In New Jersey, the Probation Department is authorized to collect and monitor child support. In fact, enforcement and collection of child support by the Probation Department via wage garnishment is automatic (although the parties may agree otherwise). The benefits to automatic enforcement are innumerable and include saving substantial sums that would otherwise be spent on attorneys if the opposing party defaults on his or her obligation in the future. Moreover, the Probation Department creates an authoritative ledger of child support paid and received, and it is less hesitant than certain judges to issue severe remedies like warrants for arrest and incarceration.

In addition to enforcement through Probation, the New Jersey Court Rules set forth a list of common remedies imposed when a Court finds that either parent has violated a child support order:

  1. Fixing the amount of arrearages and entering a judgment upon which interest accrues;
  2. Requiring payment of arrearages on a periodic basis;
  3. Suspension of an occupational license or driver’s license consistent with law;
  4. Economic sanctions;
  5. Participation by the party in violation of the order in an approved community service program;
  6. Incarceration, with or without work release;
  7. Issuance of a warrant to be executed upon the further violation of the judgment or order; and
  8. Any other appropriate equitable remedy.

This list is not complete, however. The Court can order any relief that it deems appropriate and is limited only by its imagination and the concerns of fairness and equity.

Readers should also be aware that certain punishments are automatic, and even a state judge cannot undo them. For example, when child support arrears (i.e., unpaid amounts) payable through Probation have grown to over $2,500, the Probation Department is required by law to report those arrears to the federal government, who may either revoke or refuse to renew the non-paying parent’s passport. As this is a matter of federal law, New Jersey Courts have no power to undo that revocation or refusal. The matter must be pursued through the administrative process or, perhaps, in federal court.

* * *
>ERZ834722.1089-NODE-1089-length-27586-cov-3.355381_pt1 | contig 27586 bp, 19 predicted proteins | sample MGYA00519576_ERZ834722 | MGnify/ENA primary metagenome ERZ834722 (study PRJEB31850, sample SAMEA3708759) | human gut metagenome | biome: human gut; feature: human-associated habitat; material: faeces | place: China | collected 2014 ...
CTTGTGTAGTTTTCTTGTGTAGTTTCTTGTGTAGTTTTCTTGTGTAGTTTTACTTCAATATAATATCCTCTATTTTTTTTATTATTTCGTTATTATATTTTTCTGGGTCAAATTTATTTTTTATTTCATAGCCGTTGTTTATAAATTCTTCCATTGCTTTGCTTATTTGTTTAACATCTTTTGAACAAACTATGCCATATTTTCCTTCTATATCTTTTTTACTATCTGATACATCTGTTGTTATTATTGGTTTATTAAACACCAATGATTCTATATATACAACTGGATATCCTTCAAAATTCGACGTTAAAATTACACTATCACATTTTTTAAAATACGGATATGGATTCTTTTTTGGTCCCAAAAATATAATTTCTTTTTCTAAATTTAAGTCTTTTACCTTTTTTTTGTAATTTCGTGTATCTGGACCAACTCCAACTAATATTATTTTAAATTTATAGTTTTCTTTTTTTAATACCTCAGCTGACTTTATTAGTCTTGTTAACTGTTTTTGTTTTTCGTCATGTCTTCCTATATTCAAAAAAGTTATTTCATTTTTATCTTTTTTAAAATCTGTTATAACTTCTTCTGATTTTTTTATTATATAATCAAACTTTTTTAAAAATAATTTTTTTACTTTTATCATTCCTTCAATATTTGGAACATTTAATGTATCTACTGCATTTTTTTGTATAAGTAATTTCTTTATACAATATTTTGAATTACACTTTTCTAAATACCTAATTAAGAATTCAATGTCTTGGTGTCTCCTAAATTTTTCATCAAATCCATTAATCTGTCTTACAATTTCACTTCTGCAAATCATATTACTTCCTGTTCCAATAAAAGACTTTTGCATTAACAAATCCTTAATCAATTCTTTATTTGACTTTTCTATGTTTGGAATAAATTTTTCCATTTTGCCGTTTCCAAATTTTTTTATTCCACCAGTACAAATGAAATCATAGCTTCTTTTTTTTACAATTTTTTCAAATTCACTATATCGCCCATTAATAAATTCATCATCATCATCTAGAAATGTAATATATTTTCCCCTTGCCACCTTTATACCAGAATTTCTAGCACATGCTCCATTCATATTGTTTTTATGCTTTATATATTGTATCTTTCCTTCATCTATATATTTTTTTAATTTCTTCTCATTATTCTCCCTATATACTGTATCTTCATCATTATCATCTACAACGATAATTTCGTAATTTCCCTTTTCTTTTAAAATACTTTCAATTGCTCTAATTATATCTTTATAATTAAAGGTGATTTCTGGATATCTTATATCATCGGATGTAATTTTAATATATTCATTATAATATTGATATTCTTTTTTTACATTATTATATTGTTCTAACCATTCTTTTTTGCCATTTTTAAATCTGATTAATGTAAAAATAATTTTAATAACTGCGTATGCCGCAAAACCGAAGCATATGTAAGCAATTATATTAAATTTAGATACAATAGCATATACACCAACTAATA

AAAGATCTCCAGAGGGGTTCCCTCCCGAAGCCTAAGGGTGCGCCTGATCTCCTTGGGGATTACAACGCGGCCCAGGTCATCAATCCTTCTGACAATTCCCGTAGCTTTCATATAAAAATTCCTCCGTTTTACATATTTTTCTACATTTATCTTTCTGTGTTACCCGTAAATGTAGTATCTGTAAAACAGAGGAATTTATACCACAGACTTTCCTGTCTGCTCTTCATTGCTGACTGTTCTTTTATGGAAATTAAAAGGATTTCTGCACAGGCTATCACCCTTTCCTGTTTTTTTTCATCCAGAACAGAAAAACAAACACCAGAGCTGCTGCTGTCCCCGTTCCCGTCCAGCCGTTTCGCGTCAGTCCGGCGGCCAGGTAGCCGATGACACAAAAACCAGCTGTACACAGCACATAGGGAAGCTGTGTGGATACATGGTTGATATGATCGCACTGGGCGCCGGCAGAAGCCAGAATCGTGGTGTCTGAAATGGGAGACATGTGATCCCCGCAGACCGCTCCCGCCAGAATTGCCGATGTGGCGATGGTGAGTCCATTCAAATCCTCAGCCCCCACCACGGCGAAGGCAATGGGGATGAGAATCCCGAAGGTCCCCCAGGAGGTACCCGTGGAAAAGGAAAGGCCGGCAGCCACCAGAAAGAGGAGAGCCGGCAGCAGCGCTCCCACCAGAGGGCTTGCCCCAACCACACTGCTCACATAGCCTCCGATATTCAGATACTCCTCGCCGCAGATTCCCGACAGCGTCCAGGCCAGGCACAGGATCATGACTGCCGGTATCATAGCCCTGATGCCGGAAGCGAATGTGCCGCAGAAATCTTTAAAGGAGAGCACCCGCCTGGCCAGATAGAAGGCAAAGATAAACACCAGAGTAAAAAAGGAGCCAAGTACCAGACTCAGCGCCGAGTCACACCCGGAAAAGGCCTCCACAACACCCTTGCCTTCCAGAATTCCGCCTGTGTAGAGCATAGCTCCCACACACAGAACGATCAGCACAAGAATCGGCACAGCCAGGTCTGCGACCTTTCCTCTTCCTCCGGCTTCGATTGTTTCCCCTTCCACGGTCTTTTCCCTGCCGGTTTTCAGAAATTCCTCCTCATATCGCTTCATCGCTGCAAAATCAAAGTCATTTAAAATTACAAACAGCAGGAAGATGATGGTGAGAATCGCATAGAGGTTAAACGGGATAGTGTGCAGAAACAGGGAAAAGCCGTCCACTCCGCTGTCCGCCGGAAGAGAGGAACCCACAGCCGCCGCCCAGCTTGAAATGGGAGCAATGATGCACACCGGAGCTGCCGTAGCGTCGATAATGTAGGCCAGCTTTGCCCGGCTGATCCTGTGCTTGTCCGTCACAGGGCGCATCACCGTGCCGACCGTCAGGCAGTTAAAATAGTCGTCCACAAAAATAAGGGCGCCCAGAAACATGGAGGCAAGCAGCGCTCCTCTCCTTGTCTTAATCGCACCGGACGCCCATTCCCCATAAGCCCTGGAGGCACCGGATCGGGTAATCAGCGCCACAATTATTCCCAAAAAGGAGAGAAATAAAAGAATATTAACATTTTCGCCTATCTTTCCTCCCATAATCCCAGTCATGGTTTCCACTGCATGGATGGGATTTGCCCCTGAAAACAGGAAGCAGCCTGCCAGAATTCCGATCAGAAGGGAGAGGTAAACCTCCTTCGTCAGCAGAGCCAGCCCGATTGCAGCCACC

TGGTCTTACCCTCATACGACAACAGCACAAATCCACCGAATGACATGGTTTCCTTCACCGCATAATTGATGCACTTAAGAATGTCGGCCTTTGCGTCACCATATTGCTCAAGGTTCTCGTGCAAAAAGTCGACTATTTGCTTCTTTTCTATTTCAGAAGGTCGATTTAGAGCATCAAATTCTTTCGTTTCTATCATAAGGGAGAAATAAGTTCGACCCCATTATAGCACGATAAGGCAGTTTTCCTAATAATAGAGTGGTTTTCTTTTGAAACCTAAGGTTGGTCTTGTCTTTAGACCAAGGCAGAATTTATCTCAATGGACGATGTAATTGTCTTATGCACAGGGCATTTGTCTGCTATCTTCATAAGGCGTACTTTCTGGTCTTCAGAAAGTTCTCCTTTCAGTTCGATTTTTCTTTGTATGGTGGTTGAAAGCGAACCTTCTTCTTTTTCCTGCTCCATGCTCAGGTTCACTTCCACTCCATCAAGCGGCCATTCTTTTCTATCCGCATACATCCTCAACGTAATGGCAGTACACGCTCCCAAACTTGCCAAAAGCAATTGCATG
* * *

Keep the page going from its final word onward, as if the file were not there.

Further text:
Modifying Child Support

The standard for a change in the amount of support payments is that the party seeking modification has the burden of showing such “changed circumstances” as would warrant relief from the support or maintenance provisions involved. The changed circumstances determination must be made by comparing the parties’ (and their children’s) financial circumstances at the time the motion for relief is made with the circumstances which formed the basis for the last order fixing support obligations. However, Courts have consistently rejected requests for modification based on circumstances which are only temporary, including unemployment, or which are expected but have not yet occurred.